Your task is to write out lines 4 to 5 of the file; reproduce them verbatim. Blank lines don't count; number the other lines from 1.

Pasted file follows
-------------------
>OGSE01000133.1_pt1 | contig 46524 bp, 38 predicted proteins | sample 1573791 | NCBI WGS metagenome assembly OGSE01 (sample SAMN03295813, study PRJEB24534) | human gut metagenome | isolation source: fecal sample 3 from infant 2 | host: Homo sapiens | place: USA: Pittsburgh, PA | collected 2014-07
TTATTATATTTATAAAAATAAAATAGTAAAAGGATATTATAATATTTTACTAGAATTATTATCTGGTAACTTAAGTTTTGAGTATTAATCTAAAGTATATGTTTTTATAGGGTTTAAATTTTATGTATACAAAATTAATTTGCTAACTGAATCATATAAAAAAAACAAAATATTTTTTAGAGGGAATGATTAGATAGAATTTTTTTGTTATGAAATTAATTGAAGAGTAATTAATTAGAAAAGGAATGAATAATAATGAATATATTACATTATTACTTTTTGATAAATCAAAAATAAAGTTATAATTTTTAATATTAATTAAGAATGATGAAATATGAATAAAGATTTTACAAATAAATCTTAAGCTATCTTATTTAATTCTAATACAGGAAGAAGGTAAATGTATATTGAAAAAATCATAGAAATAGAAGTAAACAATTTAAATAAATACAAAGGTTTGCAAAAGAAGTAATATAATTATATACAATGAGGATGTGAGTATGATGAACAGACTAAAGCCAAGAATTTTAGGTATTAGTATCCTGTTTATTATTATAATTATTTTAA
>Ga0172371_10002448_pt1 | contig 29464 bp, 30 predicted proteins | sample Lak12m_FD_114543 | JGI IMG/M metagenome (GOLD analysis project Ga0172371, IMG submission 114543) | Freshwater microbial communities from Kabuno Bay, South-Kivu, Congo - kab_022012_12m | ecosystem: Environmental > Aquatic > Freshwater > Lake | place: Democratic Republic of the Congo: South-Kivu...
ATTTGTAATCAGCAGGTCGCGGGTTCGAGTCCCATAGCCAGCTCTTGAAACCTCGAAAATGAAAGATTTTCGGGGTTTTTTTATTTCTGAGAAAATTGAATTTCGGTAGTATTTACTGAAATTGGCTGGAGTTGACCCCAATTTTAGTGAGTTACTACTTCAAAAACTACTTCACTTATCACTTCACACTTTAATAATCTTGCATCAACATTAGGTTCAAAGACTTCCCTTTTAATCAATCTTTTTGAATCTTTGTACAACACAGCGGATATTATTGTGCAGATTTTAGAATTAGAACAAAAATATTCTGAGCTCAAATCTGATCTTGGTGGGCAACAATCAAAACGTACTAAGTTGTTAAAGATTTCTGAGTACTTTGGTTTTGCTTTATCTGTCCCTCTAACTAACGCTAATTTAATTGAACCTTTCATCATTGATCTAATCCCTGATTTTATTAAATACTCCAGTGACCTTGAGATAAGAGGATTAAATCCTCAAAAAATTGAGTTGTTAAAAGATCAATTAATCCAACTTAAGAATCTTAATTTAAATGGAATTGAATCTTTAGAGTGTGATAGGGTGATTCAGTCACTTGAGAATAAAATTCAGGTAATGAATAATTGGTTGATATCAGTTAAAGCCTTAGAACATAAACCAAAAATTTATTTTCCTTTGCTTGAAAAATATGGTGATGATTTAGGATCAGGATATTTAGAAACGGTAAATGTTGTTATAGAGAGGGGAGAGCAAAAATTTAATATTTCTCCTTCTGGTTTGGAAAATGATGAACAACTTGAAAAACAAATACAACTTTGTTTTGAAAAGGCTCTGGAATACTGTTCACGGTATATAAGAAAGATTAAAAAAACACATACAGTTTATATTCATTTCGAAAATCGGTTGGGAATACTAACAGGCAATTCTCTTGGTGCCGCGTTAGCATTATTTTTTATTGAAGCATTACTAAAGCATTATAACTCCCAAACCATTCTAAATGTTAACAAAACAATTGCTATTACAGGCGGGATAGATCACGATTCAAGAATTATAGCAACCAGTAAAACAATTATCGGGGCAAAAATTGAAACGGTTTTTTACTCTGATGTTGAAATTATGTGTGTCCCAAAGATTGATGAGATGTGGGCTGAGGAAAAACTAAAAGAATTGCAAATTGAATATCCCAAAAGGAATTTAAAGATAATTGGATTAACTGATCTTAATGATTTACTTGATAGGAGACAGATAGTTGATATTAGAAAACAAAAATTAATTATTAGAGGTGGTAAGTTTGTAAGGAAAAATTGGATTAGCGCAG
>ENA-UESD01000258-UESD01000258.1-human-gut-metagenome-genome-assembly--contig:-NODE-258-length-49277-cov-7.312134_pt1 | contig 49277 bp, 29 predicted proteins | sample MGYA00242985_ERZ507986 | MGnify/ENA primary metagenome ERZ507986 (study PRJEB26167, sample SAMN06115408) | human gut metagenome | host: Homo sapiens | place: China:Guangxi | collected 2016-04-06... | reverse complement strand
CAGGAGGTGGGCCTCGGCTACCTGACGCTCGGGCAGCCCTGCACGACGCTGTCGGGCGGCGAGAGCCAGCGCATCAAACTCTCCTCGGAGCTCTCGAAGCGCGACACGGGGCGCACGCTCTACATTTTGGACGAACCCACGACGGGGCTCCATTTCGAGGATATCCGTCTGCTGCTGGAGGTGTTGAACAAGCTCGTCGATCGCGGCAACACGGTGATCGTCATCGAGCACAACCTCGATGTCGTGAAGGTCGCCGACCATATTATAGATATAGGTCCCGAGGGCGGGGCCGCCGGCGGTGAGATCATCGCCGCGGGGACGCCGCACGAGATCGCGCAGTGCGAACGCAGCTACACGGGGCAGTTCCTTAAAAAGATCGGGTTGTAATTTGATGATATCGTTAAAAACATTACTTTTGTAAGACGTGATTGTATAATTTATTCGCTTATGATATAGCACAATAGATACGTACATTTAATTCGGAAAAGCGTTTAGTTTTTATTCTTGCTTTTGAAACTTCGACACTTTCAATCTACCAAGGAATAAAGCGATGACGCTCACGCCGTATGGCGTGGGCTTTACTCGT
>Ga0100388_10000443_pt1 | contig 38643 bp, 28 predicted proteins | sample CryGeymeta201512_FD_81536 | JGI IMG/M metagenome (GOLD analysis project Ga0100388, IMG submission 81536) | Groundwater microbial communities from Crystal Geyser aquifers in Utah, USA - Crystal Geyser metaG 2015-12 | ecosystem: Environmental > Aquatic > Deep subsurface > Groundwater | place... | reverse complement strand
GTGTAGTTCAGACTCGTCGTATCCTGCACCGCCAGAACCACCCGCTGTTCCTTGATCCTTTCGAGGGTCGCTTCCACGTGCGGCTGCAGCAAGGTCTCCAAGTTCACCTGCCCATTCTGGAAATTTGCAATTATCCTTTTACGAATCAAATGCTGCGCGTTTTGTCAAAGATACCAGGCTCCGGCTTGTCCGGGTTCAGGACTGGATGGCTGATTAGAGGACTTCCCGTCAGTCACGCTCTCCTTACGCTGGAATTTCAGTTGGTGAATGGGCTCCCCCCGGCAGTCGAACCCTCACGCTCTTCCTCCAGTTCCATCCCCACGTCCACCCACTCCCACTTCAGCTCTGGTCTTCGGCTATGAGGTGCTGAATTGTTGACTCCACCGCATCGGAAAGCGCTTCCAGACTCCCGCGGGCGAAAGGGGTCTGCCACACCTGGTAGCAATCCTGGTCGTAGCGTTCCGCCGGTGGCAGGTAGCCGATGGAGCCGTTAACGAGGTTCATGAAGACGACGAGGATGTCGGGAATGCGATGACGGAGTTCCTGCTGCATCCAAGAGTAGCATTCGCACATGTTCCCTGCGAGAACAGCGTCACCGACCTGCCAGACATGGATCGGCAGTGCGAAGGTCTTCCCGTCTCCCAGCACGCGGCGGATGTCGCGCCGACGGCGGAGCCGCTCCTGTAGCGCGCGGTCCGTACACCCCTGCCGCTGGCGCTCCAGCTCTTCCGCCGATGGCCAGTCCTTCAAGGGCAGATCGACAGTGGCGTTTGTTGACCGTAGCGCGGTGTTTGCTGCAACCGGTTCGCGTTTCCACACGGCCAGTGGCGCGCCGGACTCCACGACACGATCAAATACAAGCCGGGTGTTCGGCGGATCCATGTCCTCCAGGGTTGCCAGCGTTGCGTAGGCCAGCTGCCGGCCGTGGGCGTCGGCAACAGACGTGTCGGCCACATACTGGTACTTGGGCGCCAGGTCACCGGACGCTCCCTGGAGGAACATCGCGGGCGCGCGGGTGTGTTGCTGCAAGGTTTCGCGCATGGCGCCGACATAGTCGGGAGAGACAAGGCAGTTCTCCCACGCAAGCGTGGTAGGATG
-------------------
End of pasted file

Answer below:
ATTTGTAATCAGCAGGTCGCGGGTTCGAGTCCCATAGCCAGCTCTTGAAACCTCGAAAATGAAAGATTTTCGGGGTTTTTTTATTTCTGAGAAAATTGAATTTCGGTAGTATTTACTGAAATTGGCTGGAGTTGACCCCAATTTTAGTGAGTTACTACTTCAAAAACTACTTCACTTATCACTTCACACTTTAATAATCTTGCATCAACATTAGGTTCAAAGACTTCCCTTTTAATCAATCTTTTTGAATCTTTGTACAACACAGCGGATATTATTGTGCAGATTTTAGAATTAGAACAAAAATATTCTGAGCTCAAATCTGATCTTGGTGGGCAACAATCAAAACGTACTAAGTTGTTAAAGATTTCTGAGTACTTTGGTTTTGCTTTATCTGTCCCTCTAACTAACGCTAATTTAATTGAACCTTTCATCATTGATCTAATCCCTGATTTTATTAAATACTCCAGTGACCTTGAGATAAGAGGATTAAATCCTCAAAAAATTGAGTTGTTAAAAGATCAATTAATCCAACTTAAGAATCTTAATTTAAATGGAATTGAATCTTTAGAGTGTGATAGGGTGATTCAGTCACTTGAGAATAAAATTCAGGTAATGAATAATTGGTTGATATCAGTTAAAGCCTTAGAACATAAACCAAAAATTTATTTTCCTTTGCTTGAAAAATATGGTGATGATTTAGGATCAGGATATTTAGAAACGGTAAATGTTGTTATAGAGAGGGGAGAGCAAAAATTTAATATTTCTCCTTCTGGTTTGGAAAATGATGAACAACTTGAAAAACAAATACAACTTTGTTTTGAAAAGGCTCTGGAATACTGTTCACGGTATATAAGAAAGATTAAAAAAACACATACAGTTTATATTCATTTCGAAAATCGGTTGGGAATACTAACAGGCAATTCTCTTGGTGCCGCGTTAGCATTATTTTTTATTGAAGCATTACTAAAGCATTATAACTCCCAAACCATTCTAAATGTTAACAAAACAATTGCTATTACAGGCGGGATAGATCACGATTCAAGAATTATAGCAACCAGTAAAACAATTATCGGGGCAAAAATTGAAACGGTTTTTTACTCTGATGTTGAAATTATGTGTGTCCCAAAGATTGATGAGATGTGGGCTGAGGAAAAACTAAAAGAATTGCAAATTGAATATCCCAAAAGGAATTTAAAGATAATTGGATTAACTGATCTTAATGATTTACTTGATAGGAGACAGATAGTTGATATTAGAAAACAAAAATTAATTATTAGAGGTGGTAAGTTTGTAAGGAAAAATTGGATTAGCGCAG
>ENA-UESD01000258-UESD01000258.1-human-gut-metagenome-genome-assembly--contig:-NODE-258-length-49277-cov-7.312134_pt1 | contig 49277 bp, 29 predicted proteins | sample MGYA00242985_ERZ507986 | MGnify/ENA primary metagenome ERZ507986 (study PRJEB26167, sample SAMN06115408) | human gut metagenome | host: Homo sapiens | place: China:Guangxi | collected 2016-04-06... | reverse complement strand